Japan says it will not lower its guard over its whaling even though its biggest foe – the Sea Shepherd conservation group – has said it will not send ships to disrupt its fleet this year.
Paul Watson, founder of the Sea Shepherd Conservation Society, said on Monday the group’s limited resources made it difficult to compete with the military technology Japan employs to guard its whaling fleet and it would not send ships to the Southern Ocean this year.
The decision comes after Japan introduced new whaling laws in June that lock in public funding for its whaling program and allow government agencies to dispatch vessels to the Southern Ocean to disrupt the efforts of activists.
At the time, Attorney-General George Brandis said Australia would continue to fight for whale conservation and uphold the global moratorium on commercial whaling.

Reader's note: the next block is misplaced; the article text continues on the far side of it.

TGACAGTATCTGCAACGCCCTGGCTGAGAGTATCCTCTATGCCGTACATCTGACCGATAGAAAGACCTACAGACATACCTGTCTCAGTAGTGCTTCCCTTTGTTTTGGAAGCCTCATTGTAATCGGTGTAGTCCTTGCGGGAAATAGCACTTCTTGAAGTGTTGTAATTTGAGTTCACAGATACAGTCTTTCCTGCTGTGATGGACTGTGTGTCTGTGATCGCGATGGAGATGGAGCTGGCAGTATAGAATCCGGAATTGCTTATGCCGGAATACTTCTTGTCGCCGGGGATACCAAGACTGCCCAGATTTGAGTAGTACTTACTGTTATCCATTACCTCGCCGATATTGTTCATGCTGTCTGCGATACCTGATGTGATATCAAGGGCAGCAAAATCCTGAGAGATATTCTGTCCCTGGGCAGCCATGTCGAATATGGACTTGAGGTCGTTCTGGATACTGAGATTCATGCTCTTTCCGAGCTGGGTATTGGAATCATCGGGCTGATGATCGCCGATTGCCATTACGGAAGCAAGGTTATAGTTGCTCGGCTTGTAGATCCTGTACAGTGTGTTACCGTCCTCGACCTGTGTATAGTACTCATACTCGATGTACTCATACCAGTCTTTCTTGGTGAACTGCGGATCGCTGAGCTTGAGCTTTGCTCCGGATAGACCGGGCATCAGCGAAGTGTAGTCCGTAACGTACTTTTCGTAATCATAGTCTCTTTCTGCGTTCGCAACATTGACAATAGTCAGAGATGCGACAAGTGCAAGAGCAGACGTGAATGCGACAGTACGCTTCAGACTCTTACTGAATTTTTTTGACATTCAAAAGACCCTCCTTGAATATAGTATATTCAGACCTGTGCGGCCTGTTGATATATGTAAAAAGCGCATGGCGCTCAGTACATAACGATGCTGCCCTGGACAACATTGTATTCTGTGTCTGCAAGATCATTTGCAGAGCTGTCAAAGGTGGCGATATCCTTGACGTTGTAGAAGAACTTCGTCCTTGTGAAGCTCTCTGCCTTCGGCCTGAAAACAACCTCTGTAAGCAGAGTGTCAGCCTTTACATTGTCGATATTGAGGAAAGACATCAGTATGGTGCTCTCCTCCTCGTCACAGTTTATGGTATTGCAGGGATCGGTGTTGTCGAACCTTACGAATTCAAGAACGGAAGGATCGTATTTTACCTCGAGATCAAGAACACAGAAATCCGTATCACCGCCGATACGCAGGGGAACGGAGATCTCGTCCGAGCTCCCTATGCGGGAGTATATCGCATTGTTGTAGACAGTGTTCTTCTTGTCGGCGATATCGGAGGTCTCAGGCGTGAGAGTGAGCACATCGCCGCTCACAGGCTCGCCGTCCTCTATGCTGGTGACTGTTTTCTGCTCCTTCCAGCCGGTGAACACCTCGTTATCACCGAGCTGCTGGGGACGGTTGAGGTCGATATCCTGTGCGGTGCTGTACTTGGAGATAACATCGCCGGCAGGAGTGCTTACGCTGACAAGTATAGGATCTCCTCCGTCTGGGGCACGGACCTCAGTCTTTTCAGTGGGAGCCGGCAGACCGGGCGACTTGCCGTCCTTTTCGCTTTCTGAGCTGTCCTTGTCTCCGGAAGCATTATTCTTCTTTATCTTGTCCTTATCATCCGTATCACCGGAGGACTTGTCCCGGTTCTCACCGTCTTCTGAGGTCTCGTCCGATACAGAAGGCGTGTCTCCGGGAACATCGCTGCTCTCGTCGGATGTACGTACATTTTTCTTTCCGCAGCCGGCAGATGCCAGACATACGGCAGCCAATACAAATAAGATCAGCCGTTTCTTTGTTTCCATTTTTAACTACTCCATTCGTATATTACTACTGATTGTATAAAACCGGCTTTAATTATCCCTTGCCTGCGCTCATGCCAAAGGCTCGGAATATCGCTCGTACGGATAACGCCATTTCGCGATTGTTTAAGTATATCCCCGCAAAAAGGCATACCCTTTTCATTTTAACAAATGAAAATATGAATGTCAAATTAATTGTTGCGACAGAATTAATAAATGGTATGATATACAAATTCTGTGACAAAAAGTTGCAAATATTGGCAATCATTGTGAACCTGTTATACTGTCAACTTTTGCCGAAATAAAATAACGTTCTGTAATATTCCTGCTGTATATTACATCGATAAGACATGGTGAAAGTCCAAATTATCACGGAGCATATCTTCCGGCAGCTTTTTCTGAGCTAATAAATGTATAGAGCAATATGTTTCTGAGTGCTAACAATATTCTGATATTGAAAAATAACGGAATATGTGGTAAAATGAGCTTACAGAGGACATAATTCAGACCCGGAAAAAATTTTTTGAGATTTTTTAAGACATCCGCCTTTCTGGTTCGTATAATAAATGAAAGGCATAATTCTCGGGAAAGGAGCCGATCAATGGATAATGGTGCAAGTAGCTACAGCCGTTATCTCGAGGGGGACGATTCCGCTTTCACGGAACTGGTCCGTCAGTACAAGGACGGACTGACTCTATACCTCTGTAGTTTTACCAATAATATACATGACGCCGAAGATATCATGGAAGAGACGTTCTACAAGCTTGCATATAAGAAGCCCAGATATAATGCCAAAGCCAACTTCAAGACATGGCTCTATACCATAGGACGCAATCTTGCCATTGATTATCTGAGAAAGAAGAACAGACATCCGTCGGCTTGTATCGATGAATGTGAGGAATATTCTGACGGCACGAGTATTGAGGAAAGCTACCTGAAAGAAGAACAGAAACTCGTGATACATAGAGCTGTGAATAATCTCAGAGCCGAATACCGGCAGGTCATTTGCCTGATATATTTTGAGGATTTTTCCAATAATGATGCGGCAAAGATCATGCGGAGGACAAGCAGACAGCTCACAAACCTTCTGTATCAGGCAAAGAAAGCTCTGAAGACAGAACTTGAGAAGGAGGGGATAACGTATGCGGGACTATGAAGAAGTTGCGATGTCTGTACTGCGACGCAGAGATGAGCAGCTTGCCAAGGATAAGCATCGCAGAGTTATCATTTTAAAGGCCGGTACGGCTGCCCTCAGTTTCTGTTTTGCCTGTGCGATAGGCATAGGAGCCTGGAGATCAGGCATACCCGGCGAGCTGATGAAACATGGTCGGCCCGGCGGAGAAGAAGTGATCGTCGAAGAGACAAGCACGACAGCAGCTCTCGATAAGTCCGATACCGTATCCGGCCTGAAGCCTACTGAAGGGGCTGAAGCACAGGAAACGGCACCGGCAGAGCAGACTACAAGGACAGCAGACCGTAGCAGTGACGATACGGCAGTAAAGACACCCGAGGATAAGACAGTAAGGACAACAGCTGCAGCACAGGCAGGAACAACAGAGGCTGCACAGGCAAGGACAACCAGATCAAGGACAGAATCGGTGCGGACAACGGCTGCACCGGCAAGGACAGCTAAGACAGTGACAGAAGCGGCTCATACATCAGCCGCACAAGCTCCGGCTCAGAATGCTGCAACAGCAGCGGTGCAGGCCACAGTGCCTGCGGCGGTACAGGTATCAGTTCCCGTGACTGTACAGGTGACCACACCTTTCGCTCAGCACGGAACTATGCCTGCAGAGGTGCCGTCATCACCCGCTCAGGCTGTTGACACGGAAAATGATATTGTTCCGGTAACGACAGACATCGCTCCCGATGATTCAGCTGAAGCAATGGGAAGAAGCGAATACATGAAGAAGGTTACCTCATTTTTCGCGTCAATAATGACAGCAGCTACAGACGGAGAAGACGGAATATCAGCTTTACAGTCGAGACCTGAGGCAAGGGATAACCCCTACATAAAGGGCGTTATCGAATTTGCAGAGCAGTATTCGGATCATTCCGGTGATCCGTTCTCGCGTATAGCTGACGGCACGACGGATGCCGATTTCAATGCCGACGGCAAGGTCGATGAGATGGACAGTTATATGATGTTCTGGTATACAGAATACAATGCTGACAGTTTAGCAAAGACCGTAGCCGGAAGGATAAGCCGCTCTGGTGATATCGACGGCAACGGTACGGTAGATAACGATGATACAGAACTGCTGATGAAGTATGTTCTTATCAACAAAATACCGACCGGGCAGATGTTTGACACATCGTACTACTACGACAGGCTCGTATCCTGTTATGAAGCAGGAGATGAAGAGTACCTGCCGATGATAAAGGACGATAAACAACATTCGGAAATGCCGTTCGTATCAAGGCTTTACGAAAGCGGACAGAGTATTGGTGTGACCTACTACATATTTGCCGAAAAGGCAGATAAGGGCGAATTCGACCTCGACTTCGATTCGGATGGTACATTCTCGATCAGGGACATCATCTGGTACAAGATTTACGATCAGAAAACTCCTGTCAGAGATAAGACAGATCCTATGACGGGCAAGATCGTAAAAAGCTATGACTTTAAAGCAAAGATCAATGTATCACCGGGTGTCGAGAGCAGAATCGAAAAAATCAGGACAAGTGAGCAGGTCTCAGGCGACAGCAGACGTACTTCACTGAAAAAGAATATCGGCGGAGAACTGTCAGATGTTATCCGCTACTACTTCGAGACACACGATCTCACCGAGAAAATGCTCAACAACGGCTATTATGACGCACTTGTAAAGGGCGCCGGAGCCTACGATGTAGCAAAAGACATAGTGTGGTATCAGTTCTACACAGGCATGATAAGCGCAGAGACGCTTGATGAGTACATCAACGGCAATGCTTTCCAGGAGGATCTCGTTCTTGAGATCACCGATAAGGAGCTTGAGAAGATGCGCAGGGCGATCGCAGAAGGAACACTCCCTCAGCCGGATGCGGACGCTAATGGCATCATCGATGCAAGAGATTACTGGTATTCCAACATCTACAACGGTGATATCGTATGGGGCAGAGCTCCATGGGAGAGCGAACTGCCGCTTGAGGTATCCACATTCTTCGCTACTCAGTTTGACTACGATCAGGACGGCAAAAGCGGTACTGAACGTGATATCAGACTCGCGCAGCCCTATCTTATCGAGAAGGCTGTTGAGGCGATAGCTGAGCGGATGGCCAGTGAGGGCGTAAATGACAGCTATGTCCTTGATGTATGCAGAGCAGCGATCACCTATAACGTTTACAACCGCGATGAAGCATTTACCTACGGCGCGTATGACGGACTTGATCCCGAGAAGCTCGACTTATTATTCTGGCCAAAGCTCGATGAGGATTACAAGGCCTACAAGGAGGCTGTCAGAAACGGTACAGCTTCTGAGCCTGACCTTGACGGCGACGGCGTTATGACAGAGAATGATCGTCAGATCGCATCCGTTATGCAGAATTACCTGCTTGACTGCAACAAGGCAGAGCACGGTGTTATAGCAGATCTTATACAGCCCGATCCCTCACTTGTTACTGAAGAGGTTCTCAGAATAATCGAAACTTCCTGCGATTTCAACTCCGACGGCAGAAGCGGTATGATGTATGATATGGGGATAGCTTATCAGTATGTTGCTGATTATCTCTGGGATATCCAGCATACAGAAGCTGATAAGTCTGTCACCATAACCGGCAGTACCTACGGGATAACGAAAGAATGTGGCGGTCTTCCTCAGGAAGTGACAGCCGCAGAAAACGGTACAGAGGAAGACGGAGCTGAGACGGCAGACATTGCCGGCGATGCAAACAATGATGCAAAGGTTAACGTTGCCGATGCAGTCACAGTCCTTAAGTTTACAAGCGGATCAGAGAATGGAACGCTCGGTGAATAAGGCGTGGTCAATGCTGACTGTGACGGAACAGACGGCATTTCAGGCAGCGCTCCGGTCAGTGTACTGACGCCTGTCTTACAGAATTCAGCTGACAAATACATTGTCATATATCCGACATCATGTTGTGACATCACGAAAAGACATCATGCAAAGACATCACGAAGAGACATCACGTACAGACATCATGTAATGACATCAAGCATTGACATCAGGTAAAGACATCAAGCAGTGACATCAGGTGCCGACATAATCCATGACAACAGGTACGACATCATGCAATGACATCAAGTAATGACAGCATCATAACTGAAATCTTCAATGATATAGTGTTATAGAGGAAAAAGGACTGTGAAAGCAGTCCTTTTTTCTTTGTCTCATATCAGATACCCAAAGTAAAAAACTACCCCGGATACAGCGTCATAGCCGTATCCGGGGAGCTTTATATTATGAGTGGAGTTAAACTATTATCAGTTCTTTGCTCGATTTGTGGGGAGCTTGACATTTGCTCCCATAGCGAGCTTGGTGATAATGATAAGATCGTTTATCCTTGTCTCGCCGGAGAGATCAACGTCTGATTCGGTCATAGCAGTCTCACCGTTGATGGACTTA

An official at Japan’s Fisheries Agency was sceptical of Sea Shepherd’s announcement.
“It’s not clear what the real intention of their statement is and we don’t know whether the organisation will stop its anti-whaling actions this year,” the official, who declined to be identified, told Reuters.
Japan defies international protests to carry out what it calls scientific research whaling, having repeatedly said its ultimate goal is to whale commercially again.
In the 2016-2017 season, its fleet took 333 minke whales in the Antarctic.
“We can’t deny the possibility that other anti-whaling groups may take action, so we continue to closely monitor the situation and we’re not making any predictions,” the Japanese official said.
Watson said his group had discovered Japan…
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